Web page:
Glean a Row for Your Neighbor
Become a farmer for a day to improve the local food bank’s nutritional stores.
In the spring, we shared how you can plant a row for the food bank. This fall, consider helping your local food bank by attending a gleaning event at your local farm. Your time and strength can provide a better nutritional experience for those who are the most needy. And you can enjoy a day on a beautiful local farm! Lori Diefenbacher shares how much of an impact this program can make.
We had a woman visit one of our pantries who had recently lost her husband and her job. After collecting some rice, cereal and soups from the shelves in the dry goods area of the distribution, the pantry staff directed her to the beautiful market style display of fresh produce from which to choose. She looked at them, in tears, and said “I get fresh produce too?”
People still associate food banks with distributing mostly canned goods. While we do distribute cans and boxes, we are working hard to increase the amount of fresh produce that we distribute.
For a gleaning event, volunteers meet the food bank truck at the farm ready to work for 3 hours. They get trained on how to harvest and are assigned a task for the shift. As soon as we fill all 8 bins on the gleaning truck or when the 3 hours are up, everyone heads home with dirty hands and huge smiles on their faces.The only requirements are volunteers must be at least 7 years old and have a can-do attitude.
Come ready to work hard and have fun. Be ready for a rewarding experience as you enjoy nature’s beauty and rescue fresh produce from a farmer’s field that will be distributed to our neighbors within days of harvest.
I am passionate about working hard to source as much fresh, local produce as possible so that our neighbors in need receive delicious, nutritious food for their families. It is rewarding to know that the hard-working people whom we have the pleasure of serving get to enjoy healthier meals because of the work we do. The last thing a vulnerable person needs is to suffer from diet related diseases on top of their temporary or long-term poverty.
Of the overall food that is distributed, we have increased the percentage of fresh produce to 28%. We have goals of increasing this number to 50% over the next several years.
While any donation to the Greater Pittsburgh Community Food Bank is greatly appreciated, financial donations rather than donating canned good donations allow the Food Bank to support local farmers by covering the labor and packaging expenses of their donations of fresh produce. Financial donations also support our gleaning program and our Produce to People- mobile pantry program.
I love to tell people about how much fresh produce we distribute through our network of over 400 agencies & 17 mobile pantry distributions every month. People love to hear about all the different sources of our produce such as local farms, farmers markets, local gardeners, retail grocery store donations, local produce terminals, national produce brokers, and Feeding America.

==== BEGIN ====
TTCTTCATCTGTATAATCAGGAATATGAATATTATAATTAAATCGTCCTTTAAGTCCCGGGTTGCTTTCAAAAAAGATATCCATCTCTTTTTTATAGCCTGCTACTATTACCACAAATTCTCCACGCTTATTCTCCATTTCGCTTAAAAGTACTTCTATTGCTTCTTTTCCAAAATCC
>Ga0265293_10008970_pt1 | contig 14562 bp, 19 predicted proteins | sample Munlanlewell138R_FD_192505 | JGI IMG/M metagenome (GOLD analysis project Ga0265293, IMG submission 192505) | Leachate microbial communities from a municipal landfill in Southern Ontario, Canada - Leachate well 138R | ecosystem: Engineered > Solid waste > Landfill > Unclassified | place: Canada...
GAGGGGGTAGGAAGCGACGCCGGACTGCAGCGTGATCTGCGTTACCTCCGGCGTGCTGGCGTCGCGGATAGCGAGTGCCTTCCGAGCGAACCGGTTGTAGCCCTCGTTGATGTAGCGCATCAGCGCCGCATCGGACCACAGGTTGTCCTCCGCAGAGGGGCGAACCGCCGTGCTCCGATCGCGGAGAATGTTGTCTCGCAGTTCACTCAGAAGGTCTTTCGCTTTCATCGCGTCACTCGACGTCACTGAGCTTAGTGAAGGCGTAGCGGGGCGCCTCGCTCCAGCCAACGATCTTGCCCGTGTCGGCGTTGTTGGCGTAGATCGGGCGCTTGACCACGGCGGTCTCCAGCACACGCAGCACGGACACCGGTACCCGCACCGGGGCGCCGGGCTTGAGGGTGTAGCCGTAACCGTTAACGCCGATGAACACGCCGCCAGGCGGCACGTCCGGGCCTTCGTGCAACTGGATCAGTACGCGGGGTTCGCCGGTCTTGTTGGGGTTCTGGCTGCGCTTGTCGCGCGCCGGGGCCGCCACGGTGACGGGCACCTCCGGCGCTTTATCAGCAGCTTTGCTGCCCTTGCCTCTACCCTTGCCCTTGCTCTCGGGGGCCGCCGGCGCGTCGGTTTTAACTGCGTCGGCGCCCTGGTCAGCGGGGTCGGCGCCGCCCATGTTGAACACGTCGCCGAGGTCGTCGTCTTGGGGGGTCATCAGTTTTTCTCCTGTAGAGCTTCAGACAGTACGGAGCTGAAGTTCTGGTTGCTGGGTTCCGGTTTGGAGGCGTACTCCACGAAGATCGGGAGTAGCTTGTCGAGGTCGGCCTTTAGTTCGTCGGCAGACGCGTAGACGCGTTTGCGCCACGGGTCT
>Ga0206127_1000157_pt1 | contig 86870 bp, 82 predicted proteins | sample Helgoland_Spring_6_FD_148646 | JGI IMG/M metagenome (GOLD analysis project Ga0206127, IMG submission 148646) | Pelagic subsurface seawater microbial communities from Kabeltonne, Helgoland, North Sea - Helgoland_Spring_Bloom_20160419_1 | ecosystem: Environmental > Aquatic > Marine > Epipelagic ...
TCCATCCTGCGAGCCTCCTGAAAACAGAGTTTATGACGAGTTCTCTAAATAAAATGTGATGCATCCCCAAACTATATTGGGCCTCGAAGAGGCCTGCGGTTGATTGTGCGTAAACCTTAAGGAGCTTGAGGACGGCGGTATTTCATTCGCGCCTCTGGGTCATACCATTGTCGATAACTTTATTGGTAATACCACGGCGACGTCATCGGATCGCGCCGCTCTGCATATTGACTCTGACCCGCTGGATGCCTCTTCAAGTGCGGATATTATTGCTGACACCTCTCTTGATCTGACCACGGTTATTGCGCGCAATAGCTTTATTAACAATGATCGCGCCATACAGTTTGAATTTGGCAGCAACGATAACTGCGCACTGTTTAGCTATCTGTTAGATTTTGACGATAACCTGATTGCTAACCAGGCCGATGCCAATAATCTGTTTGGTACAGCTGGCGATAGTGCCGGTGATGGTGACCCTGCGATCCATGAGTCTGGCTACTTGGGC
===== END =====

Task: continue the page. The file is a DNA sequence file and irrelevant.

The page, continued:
Something that many people don’t realize is that in addition to donations, we also purchase some of the product that we distribute to supplement our donations and meet the nutritional needs of our community. Due to local, regional, and national relationships and economies of scale, the purchasing power of the Food Bank is 5 times greater than an individual purchasing food at retail stores to donate.
The Food Bank partners with local farmers to provide fresh, local produce to families in need. Farmers often find themselves with surplus or unmarketable produce. Our Food Bank staff recruits, trains and supervises volunteers who glean, or harvest, that surplus produce.
Gleaning volunteers get a chance to experience working farms in Southwestern PA, while partnering with farmers to help families in their own community. Gleaned produce is picked up at the farm, taken back to the Food Bank then distributed to a member agency or families at a Produce to People distribution.
There are many ways to get involved at the Food Bank. Individuals can make a one-time financial donation or sign up for recurring monthly donations on our website. Within our volunteer program opportunities include: gleaning, participating in a Produce to People distribution, volunteering for a shift in the re-packing area, helping staff table one of several events throughout the year, and many more.
- Gleans take place weekdays and weekends – June through December
- Maximum 3-hour commitment
- The Food Bank provides training, tools, water and snacks – all you need is transportation to the farm!
- Ages 7 years old and above are welcome with a guardian!
- Gleans are not pre-scheduled – we alert you when a farm is ready!
~Lori Diefenbacher, Produce & Agricultural Programs Coordinator of the Greater Pittsburgh